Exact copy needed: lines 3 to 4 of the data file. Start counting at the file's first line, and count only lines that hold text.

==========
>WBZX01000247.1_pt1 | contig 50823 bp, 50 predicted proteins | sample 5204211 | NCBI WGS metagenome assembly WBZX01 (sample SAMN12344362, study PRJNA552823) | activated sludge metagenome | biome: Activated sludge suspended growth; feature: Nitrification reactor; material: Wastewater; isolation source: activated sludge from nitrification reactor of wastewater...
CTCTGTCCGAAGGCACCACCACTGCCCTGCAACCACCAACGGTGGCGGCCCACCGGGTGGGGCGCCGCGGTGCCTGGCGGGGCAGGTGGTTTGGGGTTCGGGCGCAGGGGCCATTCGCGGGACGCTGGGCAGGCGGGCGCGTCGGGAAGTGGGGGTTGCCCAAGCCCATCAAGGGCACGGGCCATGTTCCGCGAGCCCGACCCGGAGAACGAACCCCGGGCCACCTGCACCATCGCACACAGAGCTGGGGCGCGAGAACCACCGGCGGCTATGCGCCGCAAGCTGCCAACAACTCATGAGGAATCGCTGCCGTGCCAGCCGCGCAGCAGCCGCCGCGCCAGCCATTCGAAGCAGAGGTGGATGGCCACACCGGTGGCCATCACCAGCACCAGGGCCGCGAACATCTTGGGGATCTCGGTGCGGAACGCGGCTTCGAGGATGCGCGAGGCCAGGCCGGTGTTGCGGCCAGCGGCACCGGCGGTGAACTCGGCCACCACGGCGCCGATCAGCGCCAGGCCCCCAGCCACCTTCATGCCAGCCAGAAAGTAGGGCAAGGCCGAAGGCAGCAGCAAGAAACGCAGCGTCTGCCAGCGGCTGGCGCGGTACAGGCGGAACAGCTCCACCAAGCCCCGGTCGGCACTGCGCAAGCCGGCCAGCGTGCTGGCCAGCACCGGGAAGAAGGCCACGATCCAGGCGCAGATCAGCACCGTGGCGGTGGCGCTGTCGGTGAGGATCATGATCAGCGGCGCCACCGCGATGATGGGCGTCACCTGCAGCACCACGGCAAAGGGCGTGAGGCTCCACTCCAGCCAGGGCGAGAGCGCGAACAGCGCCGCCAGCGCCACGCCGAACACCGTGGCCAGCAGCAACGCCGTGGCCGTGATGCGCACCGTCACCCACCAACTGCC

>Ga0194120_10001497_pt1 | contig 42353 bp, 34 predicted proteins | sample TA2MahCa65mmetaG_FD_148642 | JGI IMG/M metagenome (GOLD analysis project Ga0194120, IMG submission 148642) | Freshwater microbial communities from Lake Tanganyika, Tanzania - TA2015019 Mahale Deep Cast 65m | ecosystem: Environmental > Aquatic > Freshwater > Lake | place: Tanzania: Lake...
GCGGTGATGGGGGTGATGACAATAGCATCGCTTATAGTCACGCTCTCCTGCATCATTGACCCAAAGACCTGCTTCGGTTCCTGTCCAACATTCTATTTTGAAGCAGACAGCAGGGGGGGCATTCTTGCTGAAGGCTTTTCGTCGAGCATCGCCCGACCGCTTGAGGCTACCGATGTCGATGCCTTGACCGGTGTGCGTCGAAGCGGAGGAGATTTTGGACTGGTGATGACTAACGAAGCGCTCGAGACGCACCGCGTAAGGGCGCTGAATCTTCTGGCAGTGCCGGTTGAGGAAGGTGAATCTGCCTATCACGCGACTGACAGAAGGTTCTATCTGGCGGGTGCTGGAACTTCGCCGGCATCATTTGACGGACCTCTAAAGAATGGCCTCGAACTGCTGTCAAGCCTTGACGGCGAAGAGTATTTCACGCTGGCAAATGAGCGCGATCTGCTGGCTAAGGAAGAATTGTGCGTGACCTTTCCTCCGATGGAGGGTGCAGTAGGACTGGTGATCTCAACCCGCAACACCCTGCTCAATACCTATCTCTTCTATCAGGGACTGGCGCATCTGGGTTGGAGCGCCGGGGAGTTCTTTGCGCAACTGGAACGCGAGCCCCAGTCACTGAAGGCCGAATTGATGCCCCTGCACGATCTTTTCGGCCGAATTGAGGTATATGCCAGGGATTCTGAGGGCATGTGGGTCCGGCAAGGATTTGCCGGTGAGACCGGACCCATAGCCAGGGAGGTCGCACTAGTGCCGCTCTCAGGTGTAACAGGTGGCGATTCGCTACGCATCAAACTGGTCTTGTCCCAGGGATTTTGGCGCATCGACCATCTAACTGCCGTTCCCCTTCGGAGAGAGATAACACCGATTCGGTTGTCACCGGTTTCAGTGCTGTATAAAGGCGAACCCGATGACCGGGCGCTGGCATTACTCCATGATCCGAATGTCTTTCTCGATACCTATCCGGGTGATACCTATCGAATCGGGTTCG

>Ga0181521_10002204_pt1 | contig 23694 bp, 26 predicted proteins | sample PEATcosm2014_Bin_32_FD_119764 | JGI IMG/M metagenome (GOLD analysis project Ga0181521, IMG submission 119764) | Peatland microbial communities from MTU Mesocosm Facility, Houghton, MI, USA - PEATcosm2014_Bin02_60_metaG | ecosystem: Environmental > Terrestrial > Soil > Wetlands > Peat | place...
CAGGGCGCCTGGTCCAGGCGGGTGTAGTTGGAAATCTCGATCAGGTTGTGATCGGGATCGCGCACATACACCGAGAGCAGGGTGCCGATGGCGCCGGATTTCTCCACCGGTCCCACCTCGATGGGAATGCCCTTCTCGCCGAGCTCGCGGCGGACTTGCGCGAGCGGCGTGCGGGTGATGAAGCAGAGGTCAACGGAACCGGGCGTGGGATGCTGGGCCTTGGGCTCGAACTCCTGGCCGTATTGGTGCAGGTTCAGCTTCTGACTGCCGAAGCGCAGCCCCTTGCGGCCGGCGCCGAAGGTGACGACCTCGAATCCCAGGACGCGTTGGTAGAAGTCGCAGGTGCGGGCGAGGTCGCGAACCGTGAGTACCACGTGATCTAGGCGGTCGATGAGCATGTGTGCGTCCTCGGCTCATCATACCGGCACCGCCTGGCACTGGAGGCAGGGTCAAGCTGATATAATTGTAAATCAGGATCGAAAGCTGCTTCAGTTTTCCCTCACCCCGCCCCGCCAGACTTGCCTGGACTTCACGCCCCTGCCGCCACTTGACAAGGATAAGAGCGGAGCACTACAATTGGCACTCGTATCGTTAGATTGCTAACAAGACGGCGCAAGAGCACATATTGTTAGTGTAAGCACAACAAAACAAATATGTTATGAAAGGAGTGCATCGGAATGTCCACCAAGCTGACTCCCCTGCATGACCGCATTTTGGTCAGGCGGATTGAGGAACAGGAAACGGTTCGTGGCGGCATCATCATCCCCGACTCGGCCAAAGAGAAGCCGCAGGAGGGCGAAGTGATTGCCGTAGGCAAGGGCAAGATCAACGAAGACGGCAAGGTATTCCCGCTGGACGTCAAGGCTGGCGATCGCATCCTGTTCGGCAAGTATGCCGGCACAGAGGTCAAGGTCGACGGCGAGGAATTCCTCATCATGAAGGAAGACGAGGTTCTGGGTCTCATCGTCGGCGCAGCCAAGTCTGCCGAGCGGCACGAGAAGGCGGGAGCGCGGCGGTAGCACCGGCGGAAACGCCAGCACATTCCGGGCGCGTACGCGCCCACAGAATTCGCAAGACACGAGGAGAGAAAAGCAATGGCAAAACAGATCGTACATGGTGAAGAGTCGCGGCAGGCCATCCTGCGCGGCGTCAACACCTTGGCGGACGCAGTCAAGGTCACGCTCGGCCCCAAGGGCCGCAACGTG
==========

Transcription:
>Ga0194120_10001497_pt1 | contig 42353 bp, 34 predicted proteins | sample TA2MahCa65mmetaG_FD_148642 | JGI IMG/M metagenome (GOLD analysis project Ga0194120, IMG submission 148642) | Freshwater microbial communities from Lake Tanganyika, Tanzania - TA2015019 Mahale Deep Cast 65m | ecosystem: Environmental > Aquatic > Freshwater > Lake | place: Tanzania: Lake...
GCGGTGATGGGGGTGATGACAATAGCATCGCTTATAGTCACGCTCTCCTGCATCATTGACCCAAAGACCTGCTTCGGTTCCTGTCCAACATTCTATTTTGAAGCAGACAGCAGGGGGGGCATTCTTGCTGAAGGCTTTTCGTCGAGCATCGCCCGACCGCTTGAGGCTACCGATGTCGATGCCTTGACCGGTGTGCGTCGAAGCGGAGGAGATTTTGGACTGGTGATGACTAACGAAGCGCTCGAGACGCACCGCGTAAGGGCGCTGAATCTTCTGGCAGTGCCGGTTGAGGAAGGTGAATCTGCCTATCACGCGACTGACAGAAGGTTCTATCTGGCGGGTGCTGGAACTTCGCCGGCATCATTTGACGGACCTCTAAAGAATGGCCTCGAACTGCTGTCAAGCCTTGACGGCGAAGAGTATTTCACGCTGGCAAATGAGCGCGATCTGCTGGCTAAGGAAGAATTGTGCGTGACCTTTCCTCCGATGGAGGGTGCAGTAGGACTGGTGATCTCAACCCGCAACACCCTGCTCAATACCTATCTCTTCTATCAGGGACTGGCGCATCTGGGTTGGAGCGCCGGGGAGTTCTTTGCGCAACTGGAACGCGAGCCCCAGTCACTGAAGGCCGAATTGATGCCCCTGCACGATCTTTTCGGCCGAATTGAGGTATATGCCAGGGATTCTGAGGGCATGTGGGTCCGGCAAGGATTTGCCGGTGAGACCGGACCCATAGCCAGGGAGGTCGCACTAGTGCCGCTCTCAGGTGTAACAGGTGGCGATTCGCTACGCATCAAACTGGTCTTGTCCCAGGGATTTTGGCGCATCGACCATCTAACTGCCGTTCCCCTTCGGAGAGAGATAACACCGATTCGGTTGTCACCGGTTTCAGTGCTGTATAAAGGCGAACCCGATGACCGGGCGCTGGCATTACTCCATGATCCGAATGTCTTTCTCGATACCTATCCGGGTGATACCTATCGAATCGGGTTCG